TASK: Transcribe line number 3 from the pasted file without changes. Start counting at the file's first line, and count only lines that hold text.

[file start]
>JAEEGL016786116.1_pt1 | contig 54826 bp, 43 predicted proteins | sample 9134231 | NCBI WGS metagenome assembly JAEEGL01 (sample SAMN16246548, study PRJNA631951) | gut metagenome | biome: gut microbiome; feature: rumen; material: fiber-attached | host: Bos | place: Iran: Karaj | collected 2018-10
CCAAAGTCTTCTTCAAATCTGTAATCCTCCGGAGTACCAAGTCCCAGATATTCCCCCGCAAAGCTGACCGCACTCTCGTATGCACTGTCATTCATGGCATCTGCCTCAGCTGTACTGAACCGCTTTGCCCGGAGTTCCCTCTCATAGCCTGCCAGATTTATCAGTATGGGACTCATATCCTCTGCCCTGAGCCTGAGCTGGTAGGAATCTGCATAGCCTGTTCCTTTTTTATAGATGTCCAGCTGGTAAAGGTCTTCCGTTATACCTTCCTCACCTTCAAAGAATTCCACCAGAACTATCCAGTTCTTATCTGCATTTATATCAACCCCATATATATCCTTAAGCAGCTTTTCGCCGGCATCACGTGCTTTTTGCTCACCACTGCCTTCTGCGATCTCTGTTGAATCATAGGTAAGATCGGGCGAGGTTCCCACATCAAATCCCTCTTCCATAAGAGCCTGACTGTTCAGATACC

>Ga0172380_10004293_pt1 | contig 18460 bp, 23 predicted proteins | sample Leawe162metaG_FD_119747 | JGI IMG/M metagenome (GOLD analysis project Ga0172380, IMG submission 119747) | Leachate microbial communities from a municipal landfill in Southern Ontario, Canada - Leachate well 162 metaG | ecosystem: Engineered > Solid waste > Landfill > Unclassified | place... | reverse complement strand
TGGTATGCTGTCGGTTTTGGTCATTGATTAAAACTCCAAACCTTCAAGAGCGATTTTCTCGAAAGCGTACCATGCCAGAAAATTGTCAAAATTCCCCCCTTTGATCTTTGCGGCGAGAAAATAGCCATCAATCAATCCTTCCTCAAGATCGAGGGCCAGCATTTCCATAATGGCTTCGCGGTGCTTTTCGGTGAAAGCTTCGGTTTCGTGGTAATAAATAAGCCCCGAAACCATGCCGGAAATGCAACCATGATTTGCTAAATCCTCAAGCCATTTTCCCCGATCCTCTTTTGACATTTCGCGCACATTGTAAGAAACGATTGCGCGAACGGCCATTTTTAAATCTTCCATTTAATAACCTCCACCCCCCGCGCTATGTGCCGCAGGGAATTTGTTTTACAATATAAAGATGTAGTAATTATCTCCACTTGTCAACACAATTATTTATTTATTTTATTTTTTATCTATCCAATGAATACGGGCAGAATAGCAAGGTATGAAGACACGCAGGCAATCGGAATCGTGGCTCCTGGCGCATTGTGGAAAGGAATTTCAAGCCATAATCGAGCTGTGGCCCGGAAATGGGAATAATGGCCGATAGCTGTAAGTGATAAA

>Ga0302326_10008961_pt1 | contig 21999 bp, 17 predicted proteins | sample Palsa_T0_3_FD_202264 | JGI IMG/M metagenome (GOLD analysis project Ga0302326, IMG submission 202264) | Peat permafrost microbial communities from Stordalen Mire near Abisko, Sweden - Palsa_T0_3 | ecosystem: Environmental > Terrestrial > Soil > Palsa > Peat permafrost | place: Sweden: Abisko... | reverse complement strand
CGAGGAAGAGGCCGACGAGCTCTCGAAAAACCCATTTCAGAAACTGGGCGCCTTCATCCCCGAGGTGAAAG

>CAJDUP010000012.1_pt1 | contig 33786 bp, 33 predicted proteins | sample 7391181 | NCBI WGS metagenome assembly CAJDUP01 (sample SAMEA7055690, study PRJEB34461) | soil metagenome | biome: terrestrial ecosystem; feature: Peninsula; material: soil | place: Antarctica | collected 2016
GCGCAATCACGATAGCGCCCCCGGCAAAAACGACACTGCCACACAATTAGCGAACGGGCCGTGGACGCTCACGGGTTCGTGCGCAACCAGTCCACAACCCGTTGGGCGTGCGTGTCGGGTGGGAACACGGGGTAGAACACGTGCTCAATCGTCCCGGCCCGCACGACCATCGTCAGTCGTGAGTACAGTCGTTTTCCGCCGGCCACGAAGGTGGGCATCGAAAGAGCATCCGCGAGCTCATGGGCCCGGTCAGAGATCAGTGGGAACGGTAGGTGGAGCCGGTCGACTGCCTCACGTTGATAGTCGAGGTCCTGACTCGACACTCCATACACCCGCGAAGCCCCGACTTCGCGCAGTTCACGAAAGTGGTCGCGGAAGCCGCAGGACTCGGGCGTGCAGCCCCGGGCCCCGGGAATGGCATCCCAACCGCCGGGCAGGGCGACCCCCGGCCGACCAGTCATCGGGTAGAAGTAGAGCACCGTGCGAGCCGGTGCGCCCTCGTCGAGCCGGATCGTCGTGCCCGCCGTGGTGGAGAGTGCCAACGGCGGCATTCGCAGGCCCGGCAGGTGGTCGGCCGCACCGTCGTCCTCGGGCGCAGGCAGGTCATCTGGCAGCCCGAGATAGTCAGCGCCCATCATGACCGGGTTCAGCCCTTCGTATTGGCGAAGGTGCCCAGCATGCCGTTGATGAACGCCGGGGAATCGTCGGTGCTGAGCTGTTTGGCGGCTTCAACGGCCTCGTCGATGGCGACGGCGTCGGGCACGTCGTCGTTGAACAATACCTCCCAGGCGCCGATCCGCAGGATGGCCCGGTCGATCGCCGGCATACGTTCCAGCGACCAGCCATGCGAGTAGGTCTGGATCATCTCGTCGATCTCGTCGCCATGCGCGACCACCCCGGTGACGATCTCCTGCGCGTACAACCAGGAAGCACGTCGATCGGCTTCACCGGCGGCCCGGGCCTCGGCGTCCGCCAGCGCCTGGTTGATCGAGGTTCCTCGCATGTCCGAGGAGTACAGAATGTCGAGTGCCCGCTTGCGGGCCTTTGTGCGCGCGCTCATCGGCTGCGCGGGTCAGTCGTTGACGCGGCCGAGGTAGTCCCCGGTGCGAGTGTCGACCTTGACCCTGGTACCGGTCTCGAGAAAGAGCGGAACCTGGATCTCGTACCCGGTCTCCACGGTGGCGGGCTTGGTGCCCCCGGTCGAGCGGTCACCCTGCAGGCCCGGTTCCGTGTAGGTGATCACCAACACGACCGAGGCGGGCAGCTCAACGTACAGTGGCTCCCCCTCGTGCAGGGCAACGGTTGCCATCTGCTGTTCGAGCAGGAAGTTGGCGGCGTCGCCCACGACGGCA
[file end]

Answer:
>Ga0172380_10004293_pt1 | contig 18460 bp, 23 predicted proteins | sample Leawe162metaG_FD_119747 | JGI IMG/M metagenome (GOLD analysis project Ga0172380, IMG submission 119747) | Leachate microbial communities from a municipal landfill in Southern Ontario, Canada - Leachate well 162 metaG | ecosystem: Engineered > Solid waste > Landfill > Unclassified | place... | reverse complement strand